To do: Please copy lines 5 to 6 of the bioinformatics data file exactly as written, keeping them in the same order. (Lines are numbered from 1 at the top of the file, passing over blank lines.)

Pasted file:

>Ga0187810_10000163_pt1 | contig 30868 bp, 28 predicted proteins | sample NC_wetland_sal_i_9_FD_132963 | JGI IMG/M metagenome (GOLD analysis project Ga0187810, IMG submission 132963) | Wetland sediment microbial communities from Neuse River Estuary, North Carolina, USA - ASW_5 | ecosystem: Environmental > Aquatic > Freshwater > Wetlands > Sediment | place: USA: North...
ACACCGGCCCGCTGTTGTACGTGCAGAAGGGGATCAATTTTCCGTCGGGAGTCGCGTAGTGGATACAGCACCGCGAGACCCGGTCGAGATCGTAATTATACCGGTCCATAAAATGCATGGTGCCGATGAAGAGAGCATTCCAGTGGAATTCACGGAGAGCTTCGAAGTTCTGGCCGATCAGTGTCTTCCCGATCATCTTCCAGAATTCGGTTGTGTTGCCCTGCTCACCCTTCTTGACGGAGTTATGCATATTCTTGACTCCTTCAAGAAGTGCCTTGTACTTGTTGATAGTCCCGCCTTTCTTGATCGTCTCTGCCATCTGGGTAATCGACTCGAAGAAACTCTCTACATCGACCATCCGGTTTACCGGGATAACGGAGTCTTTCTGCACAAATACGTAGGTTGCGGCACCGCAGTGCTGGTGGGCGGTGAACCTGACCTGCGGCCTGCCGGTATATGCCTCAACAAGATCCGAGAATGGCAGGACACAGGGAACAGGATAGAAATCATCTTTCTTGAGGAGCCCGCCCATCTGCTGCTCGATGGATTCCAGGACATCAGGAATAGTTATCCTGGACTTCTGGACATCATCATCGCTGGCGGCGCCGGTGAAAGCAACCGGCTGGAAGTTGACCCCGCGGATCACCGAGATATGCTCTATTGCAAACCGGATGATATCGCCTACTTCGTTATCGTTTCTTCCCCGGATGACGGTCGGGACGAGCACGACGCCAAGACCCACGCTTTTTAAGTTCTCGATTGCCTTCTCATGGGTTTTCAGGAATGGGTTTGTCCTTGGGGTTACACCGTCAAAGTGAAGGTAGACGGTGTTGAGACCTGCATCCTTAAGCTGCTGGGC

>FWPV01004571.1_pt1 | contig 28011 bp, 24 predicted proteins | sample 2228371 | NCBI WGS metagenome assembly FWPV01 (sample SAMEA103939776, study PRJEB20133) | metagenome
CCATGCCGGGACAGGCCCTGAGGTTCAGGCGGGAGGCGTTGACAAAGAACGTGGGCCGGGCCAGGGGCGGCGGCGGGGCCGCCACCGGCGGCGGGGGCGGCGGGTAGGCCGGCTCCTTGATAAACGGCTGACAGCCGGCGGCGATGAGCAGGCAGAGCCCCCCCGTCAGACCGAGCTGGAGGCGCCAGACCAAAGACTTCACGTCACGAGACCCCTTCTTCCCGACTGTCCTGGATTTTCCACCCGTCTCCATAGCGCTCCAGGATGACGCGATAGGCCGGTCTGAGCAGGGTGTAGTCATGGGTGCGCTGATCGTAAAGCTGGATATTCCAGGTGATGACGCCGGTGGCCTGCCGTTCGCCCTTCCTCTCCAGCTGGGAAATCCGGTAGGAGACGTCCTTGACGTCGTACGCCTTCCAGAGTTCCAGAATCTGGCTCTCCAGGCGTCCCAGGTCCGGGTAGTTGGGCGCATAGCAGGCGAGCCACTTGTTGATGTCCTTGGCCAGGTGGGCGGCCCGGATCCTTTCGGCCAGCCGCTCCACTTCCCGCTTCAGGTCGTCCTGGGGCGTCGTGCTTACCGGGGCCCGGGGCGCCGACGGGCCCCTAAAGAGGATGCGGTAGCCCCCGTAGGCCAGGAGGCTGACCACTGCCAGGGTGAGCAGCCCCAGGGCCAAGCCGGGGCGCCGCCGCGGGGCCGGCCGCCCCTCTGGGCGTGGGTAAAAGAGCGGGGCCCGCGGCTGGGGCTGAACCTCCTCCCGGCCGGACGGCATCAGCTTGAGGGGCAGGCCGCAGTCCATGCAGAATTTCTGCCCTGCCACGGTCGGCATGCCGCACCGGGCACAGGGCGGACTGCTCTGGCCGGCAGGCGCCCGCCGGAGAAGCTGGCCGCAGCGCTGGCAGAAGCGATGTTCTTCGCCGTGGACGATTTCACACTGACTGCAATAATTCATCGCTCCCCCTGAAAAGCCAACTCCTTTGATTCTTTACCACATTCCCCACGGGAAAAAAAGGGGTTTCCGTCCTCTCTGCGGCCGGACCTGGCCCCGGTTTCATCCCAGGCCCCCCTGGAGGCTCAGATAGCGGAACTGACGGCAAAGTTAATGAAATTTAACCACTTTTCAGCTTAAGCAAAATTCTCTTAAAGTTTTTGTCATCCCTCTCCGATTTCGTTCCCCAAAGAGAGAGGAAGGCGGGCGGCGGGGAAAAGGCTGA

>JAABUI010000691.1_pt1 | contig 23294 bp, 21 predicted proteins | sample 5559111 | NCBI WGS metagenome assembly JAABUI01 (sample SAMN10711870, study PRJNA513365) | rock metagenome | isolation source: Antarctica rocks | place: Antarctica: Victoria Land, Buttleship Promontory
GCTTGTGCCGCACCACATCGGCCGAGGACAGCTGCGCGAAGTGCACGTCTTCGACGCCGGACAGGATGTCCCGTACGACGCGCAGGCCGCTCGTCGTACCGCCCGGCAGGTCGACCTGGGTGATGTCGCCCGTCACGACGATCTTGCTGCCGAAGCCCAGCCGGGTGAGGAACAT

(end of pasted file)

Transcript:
>JAABUI010000691.1_pt1 | contig 23294 bp, 21 predicted proteins | sample 5559111 | NCBI WGS metagenome assembly JAABUI01 (sample SAMN10711870, study PRJNA513365) | rock metagenome | isolation source: Antarctica rocks | place: Antarctica: Victoria Land, Buttleship Promontory
GCTTGTGCCGCACCACATCGGCCGAGGACAGCTGCGCGAAGTGCACGTCTTCGACGCCGGACAGGATGTCCCGTACGACGCGCAGGCCGCTCGTCGTACCGCCCGGCAGGTCGACCTGGGTGATGTCGCCCGTCACGACGATCTTGCTGCCGAAGCCCAGCCGGGTGAGGAACAT